Depending on which expert you consult, people are snacking five, six or even seven times a day, and food manufacturers are rolling out new, on-the-go products, especially targeting those young generation, mini-meal-lennials leading the charge. But is the movement really new or has it just become the media trend du jour?
During SNAXPO, held by the Snack Food Association in Orlando, Fla., this spring, Scott Green, vice-president of sales and marketing for Bluffton, Ind.-based Pretzels, Inc., pointed out that the mini-meal occasion has been around for decades. In fact, Mr. Green placed Oscar Mayer Lunchables at the forefront when they debuted in the 1980s.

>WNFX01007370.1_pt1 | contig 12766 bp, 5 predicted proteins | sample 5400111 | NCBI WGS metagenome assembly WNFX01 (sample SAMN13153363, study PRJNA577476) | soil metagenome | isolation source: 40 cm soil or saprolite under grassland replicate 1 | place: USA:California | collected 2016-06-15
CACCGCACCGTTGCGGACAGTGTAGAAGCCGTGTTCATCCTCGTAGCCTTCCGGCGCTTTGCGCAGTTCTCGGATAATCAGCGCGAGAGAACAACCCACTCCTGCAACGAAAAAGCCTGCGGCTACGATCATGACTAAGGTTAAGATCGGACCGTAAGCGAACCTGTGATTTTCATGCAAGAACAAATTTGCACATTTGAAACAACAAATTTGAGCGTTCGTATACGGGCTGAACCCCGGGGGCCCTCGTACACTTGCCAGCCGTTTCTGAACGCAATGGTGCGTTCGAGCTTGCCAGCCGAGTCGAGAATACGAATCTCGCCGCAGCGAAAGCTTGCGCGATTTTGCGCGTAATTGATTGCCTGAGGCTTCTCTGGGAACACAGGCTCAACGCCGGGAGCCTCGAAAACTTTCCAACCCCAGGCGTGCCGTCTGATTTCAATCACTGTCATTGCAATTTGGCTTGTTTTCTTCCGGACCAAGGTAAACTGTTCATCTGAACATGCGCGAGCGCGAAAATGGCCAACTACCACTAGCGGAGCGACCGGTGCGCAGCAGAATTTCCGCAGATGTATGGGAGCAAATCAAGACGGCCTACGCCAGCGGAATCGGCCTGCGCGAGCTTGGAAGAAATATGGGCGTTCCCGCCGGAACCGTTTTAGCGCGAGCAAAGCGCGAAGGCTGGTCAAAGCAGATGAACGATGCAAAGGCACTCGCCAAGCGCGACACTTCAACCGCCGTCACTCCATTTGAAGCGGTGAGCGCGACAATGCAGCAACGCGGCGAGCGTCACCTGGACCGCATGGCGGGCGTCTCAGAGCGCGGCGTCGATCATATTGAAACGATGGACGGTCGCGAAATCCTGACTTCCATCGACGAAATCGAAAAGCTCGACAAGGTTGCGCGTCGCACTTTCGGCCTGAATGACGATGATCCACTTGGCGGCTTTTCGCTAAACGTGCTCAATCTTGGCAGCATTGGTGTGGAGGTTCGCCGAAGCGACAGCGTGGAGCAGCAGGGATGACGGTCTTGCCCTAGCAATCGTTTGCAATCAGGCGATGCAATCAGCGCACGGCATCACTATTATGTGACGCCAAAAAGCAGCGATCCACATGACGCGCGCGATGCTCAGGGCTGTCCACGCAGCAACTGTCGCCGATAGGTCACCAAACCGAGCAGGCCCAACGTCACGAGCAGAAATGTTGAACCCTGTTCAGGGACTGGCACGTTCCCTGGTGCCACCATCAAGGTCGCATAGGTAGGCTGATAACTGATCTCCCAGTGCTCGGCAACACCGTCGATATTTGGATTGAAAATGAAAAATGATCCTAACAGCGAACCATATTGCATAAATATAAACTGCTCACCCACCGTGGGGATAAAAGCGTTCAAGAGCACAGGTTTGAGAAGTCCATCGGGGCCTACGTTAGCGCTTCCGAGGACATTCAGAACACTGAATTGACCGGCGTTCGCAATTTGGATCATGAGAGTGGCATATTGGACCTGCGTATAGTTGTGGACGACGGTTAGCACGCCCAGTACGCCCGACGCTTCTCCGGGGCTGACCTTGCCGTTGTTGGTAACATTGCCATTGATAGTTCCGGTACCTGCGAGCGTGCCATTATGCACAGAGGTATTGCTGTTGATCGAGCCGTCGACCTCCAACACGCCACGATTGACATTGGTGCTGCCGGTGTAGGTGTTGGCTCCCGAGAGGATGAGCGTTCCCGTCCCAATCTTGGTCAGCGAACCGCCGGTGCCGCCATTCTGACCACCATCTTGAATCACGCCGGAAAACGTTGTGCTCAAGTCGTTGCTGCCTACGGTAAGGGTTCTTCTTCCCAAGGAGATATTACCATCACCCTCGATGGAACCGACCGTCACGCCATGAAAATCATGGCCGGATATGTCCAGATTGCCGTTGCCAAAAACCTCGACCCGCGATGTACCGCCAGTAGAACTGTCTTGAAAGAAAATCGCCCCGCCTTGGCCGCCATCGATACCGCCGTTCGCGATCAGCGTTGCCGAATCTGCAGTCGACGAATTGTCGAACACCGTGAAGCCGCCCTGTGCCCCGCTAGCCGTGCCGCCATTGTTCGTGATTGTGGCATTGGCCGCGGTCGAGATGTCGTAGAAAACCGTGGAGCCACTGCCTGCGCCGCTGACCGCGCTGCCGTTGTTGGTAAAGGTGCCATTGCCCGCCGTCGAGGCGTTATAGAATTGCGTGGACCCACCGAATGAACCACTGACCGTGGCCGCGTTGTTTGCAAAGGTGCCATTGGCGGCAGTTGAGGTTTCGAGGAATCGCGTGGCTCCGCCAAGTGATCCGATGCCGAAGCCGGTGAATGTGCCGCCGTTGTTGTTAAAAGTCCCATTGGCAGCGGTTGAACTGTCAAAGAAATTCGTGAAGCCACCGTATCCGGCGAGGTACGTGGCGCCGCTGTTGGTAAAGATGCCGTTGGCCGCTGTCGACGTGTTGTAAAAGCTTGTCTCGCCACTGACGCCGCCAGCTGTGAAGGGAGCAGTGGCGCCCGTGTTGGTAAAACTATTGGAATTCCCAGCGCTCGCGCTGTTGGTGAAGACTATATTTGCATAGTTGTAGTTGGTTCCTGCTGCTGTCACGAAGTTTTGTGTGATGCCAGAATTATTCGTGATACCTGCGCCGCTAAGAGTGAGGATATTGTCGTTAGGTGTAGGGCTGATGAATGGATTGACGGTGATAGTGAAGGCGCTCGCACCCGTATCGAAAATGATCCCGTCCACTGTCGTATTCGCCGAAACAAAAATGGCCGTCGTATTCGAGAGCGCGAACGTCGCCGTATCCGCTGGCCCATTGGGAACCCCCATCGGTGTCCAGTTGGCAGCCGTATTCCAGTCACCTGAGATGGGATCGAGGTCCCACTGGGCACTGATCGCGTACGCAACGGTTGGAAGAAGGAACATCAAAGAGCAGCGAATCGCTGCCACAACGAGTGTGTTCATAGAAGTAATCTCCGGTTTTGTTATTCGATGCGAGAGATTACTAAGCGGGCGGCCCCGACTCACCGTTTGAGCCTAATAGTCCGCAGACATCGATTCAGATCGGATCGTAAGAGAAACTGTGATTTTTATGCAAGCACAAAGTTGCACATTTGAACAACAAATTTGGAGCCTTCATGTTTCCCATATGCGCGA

“They came out with crackers, cheese and meat in a small package,” he said. “Nobody called it snacking back then. Rather, it was a replacement for lunch.”Although consumers today may not view Lunchables as healthy a choice as quinoa, kale and hormone-free goat cheese on a G.M.O.-free, gluten-free roll, the product line served its purpose: to help working parents provide a quick lunch for their children to take to school. And Lunchables are still on store shelves today, proving that meal replacements are here to stay, but now we call them snacks.